Zika virus causes syndrome of devastating birth defects
Florida health authorities count 133 pregnant women infected with virus
MIAMI – As Zika continues to spread in Florida, researchers released more details about the pattern of birth defects now known as the Zika syndrome and how the virus could be linked to infertility in men.
At least 1,005 pregnant women in 50 states have been infected. As of Friday, Florida reported there were 1,128 reported infections -- including 133 involving pregnant women.
Authorities claim 25 babies have been born in the U.S. with Zika-related defects.
Meanwhile, Centers for Disease Control and Prevention researchers described the birth defects in a report released Thursday in JAMA Pediatrics.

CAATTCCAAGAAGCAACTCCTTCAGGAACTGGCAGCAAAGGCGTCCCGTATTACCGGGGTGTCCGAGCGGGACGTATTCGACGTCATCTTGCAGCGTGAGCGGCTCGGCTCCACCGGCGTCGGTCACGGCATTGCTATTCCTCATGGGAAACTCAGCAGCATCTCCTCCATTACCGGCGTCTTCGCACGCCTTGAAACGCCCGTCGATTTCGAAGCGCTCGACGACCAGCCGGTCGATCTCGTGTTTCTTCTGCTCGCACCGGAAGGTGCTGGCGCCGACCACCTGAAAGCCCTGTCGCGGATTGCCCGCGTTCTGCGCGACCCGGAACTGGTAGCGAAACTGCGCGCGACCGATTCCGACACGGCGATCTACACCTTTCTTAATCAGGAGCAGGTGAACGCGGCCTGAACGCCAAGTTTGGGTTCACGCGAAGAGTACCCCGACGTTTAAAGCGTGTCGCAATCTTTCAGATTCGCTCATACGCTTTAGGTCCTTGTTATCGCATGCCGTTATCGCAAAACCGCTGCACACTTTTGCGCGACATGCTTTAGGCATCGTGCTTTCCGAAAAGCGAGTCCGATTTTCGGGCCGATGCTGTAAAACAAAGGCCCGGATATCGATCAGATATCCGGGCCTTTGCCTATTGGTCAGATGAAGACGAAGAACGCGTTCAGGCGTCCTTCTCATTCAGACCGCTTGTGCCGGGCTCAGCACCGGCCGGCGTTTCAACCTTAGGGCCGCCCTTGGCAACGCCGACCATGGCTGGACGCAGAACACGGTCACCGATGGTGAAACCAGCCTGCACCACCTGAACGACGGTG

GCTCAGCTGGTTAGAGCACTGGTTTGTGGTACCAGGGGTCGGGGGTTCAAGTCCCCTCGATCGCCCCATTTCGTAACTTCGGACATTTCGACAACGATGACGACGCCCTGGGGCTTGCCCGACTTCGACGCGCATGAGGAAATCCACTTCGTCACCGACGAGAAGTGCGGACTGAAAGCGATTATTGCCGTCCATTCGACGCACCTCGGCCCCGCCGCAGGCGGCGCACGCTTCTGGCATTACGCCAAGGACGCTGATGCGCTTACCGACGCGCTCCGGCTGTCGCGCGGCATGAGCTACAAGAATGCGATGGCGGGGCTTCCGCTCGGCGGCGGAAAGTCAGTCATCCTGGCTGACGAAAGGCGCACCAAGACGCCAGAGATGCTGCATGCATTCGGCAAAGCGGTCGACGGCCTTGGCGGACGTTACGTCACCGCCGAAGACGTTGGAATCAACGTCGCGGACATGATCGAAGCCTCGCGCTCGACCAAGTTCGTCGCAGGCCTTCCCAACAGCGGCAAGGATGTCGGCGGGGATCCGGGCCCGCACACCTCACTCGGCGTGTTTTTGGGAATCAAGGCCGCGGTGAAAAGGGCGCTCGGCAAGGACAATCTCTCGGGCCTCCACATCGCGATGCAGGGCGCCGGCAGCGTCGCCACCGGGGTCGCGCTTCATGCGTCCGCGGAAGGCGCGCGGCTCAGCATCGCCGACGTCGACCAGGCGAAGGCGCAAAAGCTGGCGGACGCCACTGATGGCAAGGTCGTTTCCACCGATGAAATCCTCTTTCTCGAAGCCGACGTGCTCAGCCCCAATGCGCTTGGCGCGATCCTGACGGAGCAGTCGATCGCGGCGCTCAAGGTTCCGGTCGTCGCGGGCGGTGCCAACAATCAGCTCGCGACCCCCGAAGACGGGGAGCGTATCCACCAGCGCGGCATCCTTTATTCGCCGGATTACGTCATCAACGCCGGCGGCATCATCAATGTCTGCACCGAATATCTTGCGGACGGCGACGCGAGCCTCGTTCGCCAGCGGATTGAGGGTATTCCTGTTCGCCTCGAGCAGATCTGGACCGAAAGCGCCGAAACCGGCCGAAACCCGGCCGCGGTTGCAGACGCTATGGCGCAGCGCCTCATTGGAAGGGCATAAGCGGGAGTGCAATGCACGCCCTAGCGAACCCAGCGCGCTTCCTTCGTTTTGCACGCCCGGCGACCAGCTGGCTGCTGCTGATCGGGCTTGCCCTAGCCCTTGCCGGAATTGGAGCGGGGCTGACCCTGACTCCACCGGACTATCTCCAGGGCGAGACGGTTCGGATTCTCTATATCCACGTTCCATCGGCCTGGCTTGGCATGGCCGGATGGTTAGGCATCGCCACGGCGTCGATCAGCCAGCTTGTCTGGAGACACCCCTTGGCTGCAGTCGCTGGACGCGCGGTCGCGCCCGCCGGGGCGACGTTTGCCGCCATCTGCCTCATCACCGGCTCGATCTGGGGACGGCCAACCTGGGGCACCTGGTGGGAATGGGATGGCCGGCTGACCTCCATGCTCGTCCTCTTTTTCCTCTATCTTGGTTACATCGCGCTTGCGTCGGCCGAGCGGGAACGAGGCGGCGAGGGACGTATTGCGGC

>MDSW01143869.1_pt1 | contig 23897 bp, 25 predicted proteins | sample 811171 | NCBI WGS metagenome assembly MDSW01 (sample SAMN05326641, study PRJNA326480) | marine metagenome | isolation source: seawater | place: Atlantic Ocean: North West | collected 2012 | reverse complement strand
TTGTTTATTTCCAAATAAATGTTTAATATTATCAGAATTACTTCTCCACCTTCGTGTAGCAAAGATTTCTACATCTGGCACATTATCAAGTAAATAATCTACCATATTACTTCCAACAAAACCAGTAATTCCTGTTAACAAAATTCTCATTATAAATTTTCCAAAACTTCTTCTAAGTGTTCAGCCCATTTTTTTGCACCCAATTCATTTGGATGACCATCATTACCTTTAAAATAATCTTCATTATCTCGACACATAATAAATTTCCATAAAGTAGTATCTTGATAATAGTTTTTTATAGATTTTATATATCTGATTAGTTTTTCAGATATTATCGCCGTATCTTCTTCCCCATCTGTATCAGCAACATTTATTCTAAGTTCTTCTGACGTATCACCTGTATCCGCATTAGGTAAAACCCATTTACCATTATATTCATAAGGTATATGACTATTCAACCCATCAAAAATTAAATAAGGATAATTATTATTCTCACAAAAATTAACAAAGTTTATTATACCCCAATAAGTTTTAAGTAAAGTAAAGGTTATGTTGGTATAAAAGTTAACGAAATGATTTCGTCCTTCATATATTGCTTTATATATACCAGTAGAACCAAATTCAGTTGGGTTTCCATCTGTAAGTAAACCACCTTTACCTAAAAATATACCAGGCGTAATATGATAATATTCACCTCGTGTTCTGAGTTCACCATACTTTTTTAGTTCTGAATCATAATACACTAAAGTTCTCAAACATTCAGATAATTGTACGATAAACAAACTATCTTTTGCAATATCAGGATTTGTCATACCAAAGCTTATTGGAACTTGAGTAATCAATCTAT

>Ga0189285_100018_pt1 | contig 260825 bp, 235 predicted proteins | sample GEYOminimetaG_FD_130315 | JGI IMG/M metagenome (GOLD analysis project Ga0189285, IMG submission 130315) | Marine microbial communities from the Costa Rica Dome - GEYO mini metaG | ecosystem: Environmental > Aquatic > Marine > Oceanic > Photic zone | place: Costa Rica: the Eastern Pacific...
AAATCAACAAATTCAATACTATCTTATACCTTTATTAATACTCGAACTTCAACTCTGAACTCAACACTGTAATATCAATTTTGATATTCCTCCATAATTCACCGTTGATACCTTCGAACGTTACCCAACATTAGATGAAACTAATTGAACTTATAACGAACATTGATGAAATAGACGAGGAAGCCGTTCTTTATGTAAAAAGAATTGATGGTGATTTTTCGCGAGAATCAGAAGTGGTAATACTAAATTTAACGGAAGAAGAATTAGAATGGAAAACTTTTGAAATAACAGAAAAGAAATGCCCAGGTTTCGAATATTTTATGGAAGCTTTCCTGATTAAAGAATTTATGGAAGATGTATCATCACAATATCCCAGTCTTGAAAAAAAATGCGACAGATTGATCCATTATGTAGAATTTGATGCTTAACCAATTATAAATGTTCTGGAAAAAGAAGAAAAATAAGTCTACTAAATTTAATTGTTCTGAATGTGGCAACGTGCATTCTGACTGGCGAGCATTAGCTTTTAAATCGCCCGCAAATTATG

Most of the descriptions of Zika-affected babies' suffering from the congenital syndrome are from Brazil, the hardest-hit country. As the babies grow, doctors expect to discover more anomalies.
- Severe microcephaly with a partly collapsed skull.
- Decreased brain tissue and brain damage.
- Damage to the back of the eye.
- Joints with limited range of motion.
- Too much muscle tone.
- Harm to the nervous system
University of Washington researchers published a study in Nature saying they believe the virus could cause irreversible damage to testicles. Their study involved mice infected with a strain of the virus. Some developed low testosterone levels and sperm counts.
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